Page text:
21st March is St Benedict’s Day – he isn’t normally accredited with a feast day as such, but as Winchester Diocese, the one to which I belong, is reconnecting with Benedict I thought it apt we should mark the day in some way. However Benedict wasn’t a great one for feasting, despite allowing his monks a pound of bread a day. On the subject of Lent he wrote this:
The life of a monk ought to be a continuous Lent. Since few, however, have the strength for this, we urge the entire community during these days of Lent to keep its manner of life most pure and to wash away in this holy season the negligences of other times. This we can do in a fitting manner by refusing to indulge evil habits and by devoting ourselves to prayer with tears, to reading, to compunction of heart and self-denial. During these days, therefore, we will add to the usual measure of our service something by way of private prayer and abstinence from food or drink, so that each of us will have something above the assigned measure to offer God of his own will with the joy of the Holy Spirit (1 Thess 1:6). In other words, let each one deny himself some food, drink, sleep, needless talking and idle jesting, and look forward to holy Easter with joy and spiritual longing.
Everyone should, however, make known to the abbot what he intends to do, since it ought to be done with his prayer and approval. Whatever is undertaken without the permission of the spiritual father will be reckoned as presumption and vainglory, not deserving a reward. Therefore everything must be done with the abbot’s approval.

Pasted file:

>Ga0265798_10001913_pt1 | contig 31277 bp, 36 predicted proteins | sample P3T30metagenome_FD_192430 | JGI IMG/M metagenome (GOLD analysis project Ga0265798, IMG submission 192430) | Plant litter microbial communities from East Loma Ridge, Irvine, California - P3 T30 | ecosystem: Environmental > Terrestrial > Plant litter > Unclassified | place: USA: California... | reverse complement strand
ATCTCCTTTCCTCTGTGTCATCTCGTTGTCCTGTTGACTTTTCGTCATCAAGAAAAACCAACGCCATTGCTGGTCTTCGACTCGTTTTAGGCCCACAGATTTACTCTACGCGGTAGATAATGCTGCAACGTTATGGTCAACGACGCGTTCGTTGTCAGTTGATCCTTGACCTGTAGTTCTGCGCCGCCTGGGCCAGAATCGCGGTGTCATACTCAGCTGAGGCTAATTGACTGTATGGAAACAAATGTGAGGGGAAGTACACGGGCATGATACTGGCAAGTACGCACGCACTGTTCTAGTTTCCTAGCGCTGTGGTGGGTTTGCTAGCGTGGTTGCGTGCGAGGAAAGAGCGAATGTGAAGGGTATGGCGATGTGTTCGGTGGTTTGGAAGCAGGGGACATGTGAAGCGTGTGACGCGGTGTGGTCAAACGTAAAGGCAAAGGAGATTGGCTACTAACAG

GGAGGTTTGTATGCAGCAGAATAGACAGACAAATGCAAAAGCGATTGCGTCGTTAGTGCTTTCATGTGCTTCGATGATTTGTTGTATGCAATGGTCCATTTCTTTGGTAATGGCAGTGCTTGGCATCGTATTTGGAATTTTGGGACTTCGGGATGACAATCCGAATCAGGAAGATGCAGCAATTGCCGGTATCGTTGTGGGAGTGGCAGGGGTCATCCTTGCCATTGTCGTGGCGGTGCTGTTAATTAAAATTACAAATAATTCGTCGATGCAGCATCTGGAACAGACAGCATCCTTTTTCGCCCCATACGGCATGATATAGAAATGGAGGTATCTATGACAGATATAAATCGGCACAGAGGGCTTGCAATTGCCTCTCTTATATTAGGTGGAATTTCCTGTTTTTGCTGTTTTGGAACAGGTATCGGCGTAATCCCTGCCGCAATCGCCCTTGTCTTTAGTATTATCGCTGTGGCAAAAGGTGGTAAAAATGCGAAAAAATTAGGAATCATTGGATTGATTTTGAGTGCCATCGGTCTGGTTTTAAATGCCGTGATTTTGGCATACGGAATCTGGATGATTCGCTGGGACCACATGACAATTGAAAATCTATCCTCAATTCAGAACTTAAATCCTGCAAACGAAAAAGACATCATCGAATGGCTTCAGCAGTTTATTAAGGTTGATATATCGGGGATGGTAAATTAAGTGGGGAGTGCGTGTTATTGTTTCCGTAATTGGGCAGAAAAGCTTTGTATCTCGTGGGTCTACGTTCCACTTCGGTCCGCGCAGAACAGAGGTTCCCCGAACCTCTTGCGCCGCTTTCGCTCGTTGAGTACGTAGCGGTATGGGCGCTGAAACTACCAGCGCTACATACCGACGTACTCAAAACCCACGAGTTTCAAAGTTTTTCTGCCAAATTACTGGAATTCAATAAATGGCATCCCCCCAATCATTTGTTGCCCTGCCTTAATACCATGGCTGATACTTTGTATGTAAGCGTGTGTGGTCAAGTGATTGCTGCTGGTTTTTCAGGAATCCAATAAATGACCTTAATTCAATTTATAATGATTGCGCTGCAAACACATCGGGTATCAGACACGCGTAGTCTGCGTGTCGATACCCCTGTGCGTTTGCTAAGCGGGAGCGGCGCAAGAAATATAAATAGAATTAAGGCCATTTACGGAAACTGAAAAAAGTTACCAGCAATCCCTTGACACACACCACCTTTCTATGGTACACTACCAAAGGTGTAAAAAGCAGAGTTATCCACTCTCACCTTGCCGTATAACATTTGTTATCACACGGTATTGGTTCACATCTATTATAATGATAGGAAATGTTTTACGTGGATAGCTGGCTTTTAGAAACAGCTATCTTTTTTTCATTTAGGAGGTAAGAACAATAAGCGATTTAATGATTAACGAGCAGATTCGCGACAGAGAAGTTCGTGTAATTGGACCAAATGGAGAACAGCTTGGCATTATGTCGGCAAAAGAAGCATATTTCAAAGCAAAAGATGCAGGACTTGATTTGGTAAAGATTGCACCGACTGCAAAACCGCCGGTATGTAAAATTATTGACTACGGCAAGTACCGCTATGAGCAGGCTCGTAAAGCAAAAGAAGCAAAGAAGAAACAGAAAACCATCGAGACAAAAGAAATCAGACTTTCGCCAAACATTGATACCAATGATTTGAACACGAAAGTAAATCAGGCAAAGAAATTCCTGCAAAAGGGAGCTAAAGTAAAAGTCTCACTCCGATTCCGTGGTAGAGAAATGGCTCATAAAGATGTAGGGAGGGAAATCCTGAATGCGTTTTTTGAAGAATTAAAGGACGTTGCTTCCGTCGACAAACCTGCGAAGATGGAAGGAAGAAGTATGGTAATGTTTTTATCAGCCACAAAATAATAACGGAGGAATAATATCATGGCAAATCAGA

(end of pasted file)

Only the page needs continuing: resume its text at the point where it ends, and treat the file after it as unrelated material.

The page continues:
I did seek within the Rule of St Benedict for some permission for feasting on a saint’s day, but all I could discover was that you use the Sunday form of worship instead of every day form. Nothing about feasting at all!
So today we brunched on Eggs Benedict!
This is normally served with a slice of ham, or perhaps bacon, and on a toasted breakfast muffin. You will need to seek permission from your ‘abbot’ in order to break from the Lenten fast and indulge in meat – we kept to the vegetarian option. I also served our eggs on slices of Soda Bread left over from St Patrick’s Day which worked really well.
- 175g butter
- 3tbsp water
- 3 egg yolks
- salt and pepper
- lemon juice
- poached eggs (one for each serving)
- slices of Soda Bread
1. Melt the butter and skim off the froth (I do this in the microwave approx 1min 30sec). Leave to cool.
2. In a small heavy bottomed saucepan whisk the water and the egg yolks together (in Lenten Style, keep the egg whites to bulk out scrambled egg for lunch), with a little salt and pepper, for 30 secs until combined and light and frothy.
3. Put the pan on a low heat and whisk for 3 minutes until the mixture leaves ‘a ribbon’ for 5 seconds. DO NOT SCRAMBLE YOUR EGGS.
4. Remove from the heat and whisk the mixture as you dribble in the cool butter. You will discover a whitish ‘whey’ at the bottom of the melted butter, do not add this. I haven’t discovered a use for this other than feeding to the kitchen cat!
5. Once the sauce has thickened, add the lemon juice to taste. You have now made Hollandaise Sauce (which is reputed to be rather tricky – I was quite impressed at my first attempt – I think the key is not to let the eggs cook as you whisk them otherwise they will scramble). I haven’t given instructions to poaching the eggs – surely if you can make Hollandaise sauce you can poach an egg!
6. Serve the eggs on top of the soda bread, and pour over the sauce.